A New Era - To the Moon to stay
Hey you all! Usually, I do a lot of preamble with these videos. I'm guessing if you're watching this one, you've watched plenty of the others. I’m going to just jump straight into it. There's useful stuff in the other videos especially preamble stuff. Thanks for joining and let's jump straight into it.
This document that we've been referring to this The New Era document really has five main points. The one we're going to be paying attention to this time is just going to the moon to stay. Honestly, it's my favorite topic. I’m super excited about this one.
It makes me laugh when a document like this says: The Moon is closer to the Earth than any other planetary body. I really hope that the people reading this document already know that. I just literally started laughing when I read this. But they make the point it's about logistics and transportation and being close it makes it easier. It's way easier than a direct human mission to Mars. They're making this contrast. I guess I understand their point. But I really do hope that the folks reading this document and acting on it building policies around this policy. I hope they already know that part.
This is a bit contentious. Reducing overall risks to Mars! I've met Robert Zubrin several times. He is one of the guy's architects of the direct to Mars philosophy. Super smart guy. For a long time, I think he's changed his tune recently. But for a long time, he's like let's just go to Mars. I'm in the other camp. I’m in the camp that says the better we understand how to do lunar missions, the better we're going to accomplish Martian missions. I like this step but definitely, other people have different opinions and different philosophies. I think developing and demonstrating technologies on the Moon makes the idea of going to Mars smarter and safer and ultimately more feasible.
I also know Dr. Robert Adams who is working on a nuclear rocket. In his words, Mars in a month. That changes the equation but that technology is not viable yet. What we have versus what we want. What we have are missions that will probably take more than two years between the flight out time on the surface and flight back. I’ve seen arguments strong arguments that say that the whole trip is a three-year mission, not a two-year mission. What we have is eight months’ worth of rocketry to get to Mars. What we want is one-month rocketry to get to Mars. But even if you have a one month to Mars system, it is still exceedingly risky and exceedingly expensive. Using the Moon as a testbed, I think makes a lot of sense.
I like this acknowledgment in this document: Some private entrepreneurs. They can't write Elon Musk but that's what they mean. Some private entrepreneurs might accept the inherent risks of deep space and systems reliability. I think that he has proven that he is. He is willing to accept that and people are lining up behind him to support that. I’m not doing that. That's not how I want to die but this document is making the very clear point that government has to do it one way and private enterprises can do it a different way if they're willing to accept the risks. That acknowledgment, I think is pretty profound. I think it's worth taking some time to look at and consider.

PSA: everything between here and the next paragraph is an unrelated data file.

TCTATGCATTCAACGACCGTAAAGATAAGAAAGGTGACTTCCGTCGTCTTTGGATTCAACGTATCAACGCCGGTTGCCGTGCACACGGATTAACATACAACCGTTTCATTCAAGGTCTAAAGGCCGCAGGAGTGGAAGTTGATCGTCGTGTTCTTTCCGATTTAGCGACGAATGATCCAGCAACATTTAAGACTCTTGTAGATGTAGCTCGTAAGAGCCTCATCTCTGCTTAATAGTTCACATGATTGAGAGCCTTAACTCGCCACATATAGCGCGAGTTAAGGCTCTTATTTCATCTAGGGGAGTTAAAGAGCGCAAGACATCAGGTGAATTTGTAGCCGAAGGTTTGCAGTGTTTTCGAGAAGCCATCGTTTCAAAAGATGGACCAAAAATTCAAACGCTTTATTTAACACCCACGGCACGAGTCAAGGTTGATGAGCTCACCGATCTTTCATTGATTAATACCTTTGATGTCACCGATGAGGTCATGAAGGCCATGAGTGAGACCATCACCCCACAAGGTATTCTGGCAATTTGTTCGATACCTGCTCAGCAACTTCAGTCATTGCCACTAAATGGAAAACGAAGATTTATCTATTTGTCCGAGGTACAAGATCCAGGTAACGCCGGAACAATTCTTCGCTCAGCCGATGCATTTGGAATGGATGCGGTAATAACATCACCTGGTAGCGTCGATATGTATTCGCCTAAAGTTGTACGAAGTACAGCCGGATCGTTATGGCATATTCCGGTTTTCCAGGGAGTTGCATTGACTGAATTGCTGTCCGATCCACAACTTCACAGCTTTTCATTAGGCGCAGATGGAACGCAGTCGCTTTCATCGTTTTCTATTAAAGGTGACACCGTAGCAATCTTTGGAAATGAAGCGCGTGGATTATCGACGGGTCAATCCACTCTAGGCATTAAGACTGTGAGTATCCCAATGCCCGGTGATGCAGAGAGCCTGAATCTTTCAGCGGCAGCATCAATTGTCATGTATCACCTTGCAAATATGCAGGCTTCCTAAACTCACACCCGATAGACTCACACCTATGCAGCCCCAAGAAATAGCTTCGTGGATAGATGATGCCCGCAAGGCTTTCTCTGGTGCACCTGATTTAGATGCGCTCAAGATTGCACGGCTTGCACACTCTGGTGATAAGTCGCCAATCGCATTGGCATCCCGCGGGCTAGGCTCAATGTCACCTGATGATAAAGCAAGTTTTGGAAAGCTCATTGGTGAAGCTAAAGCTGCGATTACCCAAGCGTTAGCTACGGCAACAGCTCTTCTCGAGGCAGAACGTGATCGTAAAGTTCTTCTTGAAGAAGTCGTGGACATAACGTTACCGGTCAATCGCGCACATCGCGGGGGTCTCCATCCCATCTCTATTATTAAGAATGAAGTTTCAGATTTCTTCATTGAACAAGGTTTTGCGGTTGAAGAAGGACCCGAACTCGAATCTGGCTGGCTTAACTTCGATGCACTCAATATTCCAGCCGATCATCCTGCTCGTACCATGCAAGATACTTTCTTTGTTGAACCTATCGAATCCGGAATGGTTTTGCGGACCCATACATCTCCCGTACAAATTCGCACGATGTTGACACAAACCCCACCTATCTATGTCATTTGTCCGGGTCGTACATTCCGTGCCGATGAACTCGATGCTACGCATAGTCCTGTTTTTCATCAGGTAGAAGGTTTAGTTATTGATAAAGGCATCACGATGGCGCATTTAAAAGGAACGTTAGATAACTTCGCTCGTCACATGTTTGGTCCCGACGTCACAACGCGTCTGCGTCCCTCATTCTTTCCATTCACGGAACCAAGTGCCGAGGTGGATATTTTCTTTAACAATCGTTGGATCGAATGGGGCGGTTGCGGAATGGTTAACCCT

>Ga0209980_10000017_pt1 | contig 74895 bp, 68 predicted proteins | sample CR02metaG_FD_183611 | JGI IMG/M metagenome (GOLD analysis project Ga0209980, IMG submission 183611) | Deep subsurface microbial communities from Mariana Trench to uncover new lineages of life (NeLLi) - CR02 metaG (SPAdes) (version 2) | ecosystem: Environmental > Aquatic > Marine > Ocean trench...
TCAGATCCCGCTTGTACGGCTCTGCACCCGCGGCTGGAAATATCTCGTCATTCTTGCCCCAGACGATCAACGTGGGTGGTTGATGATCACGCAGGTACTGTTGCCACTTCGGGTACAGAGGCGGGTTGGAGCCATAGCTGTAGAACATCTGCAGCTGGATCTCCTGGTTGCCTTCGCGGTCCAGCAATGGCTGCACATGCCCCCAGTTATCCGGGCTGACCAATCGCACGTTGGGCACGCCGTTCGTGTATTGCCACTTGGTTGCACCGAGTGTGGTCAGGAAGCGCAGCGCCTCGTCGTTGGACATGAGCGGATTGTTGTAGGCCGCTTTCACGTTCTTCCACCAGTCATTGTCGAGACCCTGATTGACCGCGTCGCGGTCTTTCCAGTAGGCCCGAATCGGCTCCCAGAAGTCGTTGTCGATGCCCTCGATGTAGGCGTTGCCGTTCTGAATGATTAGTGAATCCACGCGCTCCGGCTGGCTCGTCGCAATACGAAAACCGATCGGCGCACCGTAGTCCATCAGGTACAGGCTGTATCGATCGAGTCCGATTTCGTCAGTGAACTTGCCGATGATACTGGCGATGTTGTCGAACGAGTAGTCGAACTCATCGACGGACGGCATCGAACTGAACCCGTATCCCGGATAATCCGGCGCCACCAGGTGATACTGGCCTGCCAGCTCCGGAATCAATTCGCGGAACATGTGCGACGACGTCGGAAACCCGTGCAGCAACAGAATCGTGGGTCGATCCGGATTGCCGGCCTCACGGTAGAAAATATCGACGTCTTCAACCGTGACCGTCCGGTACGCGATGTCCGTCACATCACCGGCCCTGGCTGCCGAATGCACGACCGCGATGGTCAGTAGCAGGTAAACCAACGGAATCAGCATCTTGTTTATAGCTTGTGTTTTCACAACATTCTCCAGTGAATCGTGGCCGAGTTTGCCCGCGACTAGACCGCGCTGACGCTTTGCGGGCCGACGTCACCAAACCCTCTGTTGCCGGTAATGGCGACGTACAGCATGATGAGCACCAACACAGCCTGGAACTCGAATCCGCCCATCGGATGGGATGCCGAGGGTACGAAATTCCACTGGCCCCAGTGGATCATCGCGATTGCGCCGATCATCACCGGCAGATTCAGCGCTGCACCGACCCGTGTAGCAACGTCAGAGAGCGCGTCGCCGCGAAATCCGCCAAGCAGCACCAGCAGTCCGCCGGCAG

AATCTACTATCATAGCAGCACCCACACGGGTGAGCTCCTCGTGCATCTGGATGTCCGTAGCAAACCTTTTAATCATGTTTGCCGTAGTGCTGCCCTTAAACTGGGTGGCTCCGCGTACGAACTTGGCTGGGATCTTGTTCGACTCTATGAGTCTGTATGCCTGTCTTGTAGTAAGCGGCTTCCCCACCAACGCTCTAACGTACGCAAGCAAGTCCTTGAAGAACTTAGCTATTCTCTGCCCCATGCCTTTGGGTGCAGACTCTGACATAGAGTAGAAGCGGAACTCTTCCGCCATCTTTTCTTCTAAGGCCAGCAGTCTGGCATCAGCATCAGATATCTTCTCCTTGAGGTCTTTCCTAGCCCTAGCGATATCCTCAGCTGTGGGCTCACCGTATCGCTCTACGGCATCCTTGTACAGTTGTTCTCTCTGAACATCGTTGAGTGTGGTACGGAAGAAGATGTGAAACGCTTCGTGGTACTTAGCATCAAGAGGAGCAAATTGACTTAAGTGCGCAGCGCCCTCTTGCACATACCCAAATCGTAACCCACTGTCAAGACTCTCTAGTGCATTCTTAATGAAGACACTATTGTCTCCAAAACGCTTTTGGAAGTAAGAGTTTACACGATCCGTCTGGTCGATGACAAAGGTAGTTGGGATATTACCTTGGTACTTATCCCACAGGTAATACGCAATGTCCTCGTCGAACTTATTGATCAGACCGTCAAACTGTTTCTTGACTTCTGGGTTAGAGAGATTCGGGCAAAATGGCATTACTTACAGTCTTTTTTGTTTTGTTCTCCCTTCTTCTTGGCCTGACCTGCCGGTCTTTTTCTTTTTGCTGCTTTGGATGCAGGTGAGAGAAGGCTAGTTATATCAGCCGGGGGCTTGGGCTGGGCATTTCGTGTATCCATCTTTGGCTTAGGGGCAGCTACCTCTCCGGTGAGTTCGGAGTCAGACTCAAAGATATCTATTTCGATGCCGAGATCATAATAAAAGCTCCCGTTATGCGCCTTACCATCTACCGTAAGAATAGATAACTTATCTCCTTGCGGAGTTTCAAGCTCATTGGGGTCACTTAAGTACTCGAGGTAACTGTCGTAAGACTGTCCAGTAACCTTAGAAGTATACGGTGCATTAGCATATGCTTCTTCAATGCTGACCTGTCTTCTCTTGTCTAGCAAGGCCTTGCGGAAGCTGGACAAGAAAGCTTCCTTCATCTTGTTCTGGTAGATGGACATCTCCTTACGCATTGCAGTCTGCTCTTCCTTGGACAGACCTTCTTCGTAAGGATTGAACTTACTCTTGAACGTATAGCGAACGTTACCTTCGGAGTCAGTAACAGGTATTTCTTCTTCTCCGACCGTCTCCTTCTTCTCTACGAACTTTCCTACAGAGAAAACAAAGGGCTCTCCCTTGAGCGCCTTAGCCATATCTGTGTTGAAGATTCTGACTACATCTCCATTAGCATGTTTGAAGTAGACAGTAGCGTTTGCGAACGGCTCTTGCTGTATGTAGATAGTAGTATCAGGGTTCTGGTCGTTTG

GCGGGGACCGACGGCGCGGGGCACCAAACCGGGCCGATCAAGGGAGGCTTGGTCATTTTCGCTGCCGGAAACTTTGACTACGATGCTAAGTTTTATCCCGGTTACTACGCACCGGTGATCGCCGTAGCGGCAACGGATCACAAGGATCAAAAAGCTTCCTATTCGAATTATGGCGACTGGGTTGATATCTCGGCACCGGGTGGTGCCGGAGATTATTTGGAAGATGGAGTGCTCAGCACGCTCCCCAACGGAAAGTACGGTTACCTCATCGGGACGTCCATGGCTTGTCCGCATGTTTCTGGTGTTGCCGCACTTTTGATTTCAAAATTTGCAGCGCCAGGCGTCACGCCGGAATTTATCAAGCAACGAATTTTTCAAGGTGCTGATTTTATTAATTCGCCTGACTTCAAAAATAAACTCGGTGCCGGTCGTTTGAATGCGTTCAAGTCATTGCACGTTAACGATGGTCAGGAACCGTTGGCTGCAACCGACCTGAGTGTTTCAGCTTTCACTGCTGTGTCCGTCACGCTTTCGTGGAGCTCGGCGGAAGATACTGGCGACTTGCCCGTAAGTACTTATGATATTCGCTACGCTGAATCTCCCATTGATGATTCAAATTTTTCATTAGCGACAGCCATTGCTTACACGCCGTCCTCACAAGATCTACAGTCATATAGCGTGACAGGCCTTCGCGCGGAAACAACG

EDL (Entry, Descent, and Landing). Dr. Tom Robeline one of us technical advisors designed the EDL (Entry, Descent, and Landing) system for Mars. Actually, two of them. Pretty remarkable guy. I recommend taking a look at them at a video called Seven Minutes of Terror about how we landed on Mars. It's pretty amazing. The systems are bigger especially the crude system for people. That makes it heavier and even harder. Even though this section in the document is focused on going to the moon to stay, it's really setting the stage for the next step which is going to Mars.
If we are going to do a multi-year mission what do we know about radiation and reduce gravity those are going to be ongoing issues. So once again, the Moon as a testbed makes a lot of sense.
If we are going to be on the ground If we are going to be running around on the surface of the moon, there's a lot of stuff we're going to have to know. But we're going to go there longer. The first lunar mission was measured in hours. We're going to have to be on the Moon for weeks, months, years. The kind of activities we're going to develop is the kind of facilities and habitats. We're going to develop all of this. It's going to grow organically. It's going to grow based on market demand. These things are how we will evolve on a new planetary body, moonlight.
As we get better at this, the next lunar explorers are going to really be there in kind of longer-lasting facilities. They're going to have to be experts at life support because their life depends on power generation, communication storage, service transportation, and resource extraction. Their lives will depend on them mastering this new technology and by mastery on the Moon they will go to Mars better.
Surface mobility! I’m pretty sure you all have seen photos of astronauts, galloping on the lunar surface, falling over. I mean it's pretty funny to laugh when we're standing solidly in 1G (Gravity). I would fall over if I was up there. The act of walking and the act of building a lunar rover and going from point A to point B. We're talking about pretty short distances. We haven't really understood how big the moon is because we've only glimpsed a small portion of it. These kinds of vehicles are really critical for long term stays on the Moon. That's just the surface mobility then we're talking about back and forth to and from the surface of the Moon, ferrying cargo, and people to the lunar Gateway and back to earth. These kinds of systems are essential literally life and death. But we're also going to have to get better at working with our international partners and interoperable systems. There are interoperable communication systems that are already being designed and implemented but something as simple as a door hatch. I’ve got an American door and they've got a Japanese door and if these doors don't connect everybody's going to die. I mean I know that's a super simplistic example but this interoperability partnership is really essential to the long-term development both of the Moon and eventually Mars.